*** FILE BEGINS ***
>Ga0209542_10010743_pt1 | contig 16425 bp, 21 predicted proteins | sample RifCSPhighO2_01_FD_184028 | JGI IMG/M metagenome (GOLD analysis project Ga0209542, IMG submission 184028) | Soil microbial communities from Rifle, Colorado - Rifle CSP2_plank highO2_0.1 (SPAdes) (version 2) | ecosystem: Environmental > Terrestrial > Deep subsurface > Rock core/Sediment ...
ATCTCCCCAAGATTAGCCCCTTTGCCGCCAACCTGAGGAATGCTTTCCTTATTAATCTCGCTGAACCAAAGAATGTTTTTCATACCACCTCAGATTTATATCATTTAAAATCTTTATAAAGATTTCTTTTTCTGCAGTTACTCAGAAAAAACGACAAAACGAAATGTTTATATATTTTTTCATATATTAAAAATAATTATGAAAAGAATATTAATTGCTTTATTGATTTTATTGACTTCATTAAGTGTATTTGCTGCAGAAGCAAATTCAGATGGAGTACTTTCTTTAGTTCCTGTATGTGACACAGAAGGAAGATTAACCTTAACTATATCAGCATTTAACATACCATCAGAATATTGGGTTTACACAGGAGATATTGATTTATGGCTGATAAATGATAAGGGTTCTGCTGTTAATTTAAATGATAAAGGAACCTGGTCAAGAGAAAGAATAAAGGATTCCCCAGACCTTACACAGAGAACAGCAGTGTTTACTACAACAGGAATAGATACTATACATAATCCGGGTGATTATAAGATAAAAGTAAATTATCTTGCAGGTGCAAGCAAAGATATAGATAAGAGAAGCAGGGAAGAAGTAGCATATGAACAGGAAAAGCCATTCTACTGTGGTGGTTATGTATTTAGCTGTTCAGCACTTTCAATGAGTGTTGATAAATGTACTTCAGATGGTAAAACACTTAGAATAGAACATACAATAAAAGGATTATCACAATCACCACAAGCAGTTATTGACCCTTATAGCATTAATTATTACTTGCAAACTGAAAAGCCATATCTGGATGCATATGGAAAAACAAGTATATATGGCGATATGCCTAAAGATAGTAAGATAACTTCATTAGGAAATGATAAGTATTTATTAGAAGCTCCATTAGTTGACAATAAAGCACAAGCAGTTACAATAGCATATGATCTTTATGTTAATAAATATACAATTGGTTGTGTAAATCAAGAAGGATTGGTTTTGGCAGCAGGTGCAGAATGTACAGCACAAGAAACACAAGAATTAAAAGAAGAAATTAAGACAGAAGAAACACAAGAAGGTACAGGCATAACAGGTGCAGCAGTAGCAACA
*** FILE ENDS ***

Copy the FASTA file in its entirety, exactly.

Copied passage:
>Ga0209542_10010743_pt1 | contig 16425 bp, 21 predicted proteins | sample RifCSPhighO2_01_FD_184028 | JGI IMG/M metagenome (GOLD analysis project Ga0209542, IMG submission 184028) | Soil microbial communities from Rifle, Colorado - Rifle CSP2_plank highO2_0.1 (SPAdes) (version 2) | ecosystem: Environmental > Terrestrial > Deep subsurface > Rock core/Sediment ...
ATCTCCCCAAGATTAGCCCCTTTGCCGCCAACCTGAGGAATGCTTTCCTTATTAATCTCGCTGAACCAAAGAATGTTTTTCATACCACCTCAGATTTATATCATTTAAAATCTTTATAAAGATTTCTTTTTCTGCAGTTACTCAGAAAAAACGACAAAACGAAATGTTTATATATTTTTTCATATATTAAAAATAATTATGAAAAGAATATTAATTGCTTTATTGATTTTATTGACTTCATTAAGTGTATTTGCTGCAGAAGCAAATTCAGATGGAGTACTTTCTTTAGTTCCTGTATGTGACACAGAAGGAAGATTAACCTTAACTATATCAGCATTTAACATACCATCAGAATATTGGGTTTACACAGGAGATATTGATTTATGGCTGATAAATGATAAGGGTTCTGCTGTTAATTTAAATGATAAAGGAACCTGGTCAAGAGAAAGAATAAAGGATTCCCCAGACCTTACACAGAGAACAGCAGTGTTTACTACAACAGGAATAGATACTATACATAATCCGGGTGATTATAAGATAAAAGTAAATTATCTTGCAGGTGCAAGCAAAGATATAGATAAGAGAAGCAGGGAAGAAGTAGCATATGAACAGGAAAAGCCATTCTACTGTGGTGGTTATGTATTTAGCTGTTCAGCACTTTCAATGAGTGTTGATAAATGTACTTCAGATGGTAAAACACTTAGAATAGAACATACAATAAAAGGATTATCACAATCACCACAAGCAGTTATTGACCCTTATAGCATTAATTATTACTTGCAAACTGAAAAGCCATATCTGGATGCATATGGAAAAACAAGTATATATGGCGATATGCCTAAAGATAGTAAGATAACTTCATTAGGAAATGATAAGTATTTATTAGAAGCTCCATTAGTTGACAATAAAGCACAAGCAGTTACAATAGCATATGATCTTTATGTTAATAAATATACAATTGGTTGTGTAAATCAAGAAGGATTGGTTTTGGCAGCAGGTGCAGAATGTACAGCACAAGAAACACAAGAATTAAAAGAAGAAATTAAGACAGAAGAAACACAAGAAGGTACAGGCATAACAGGTGCAGCAGTAGCAACA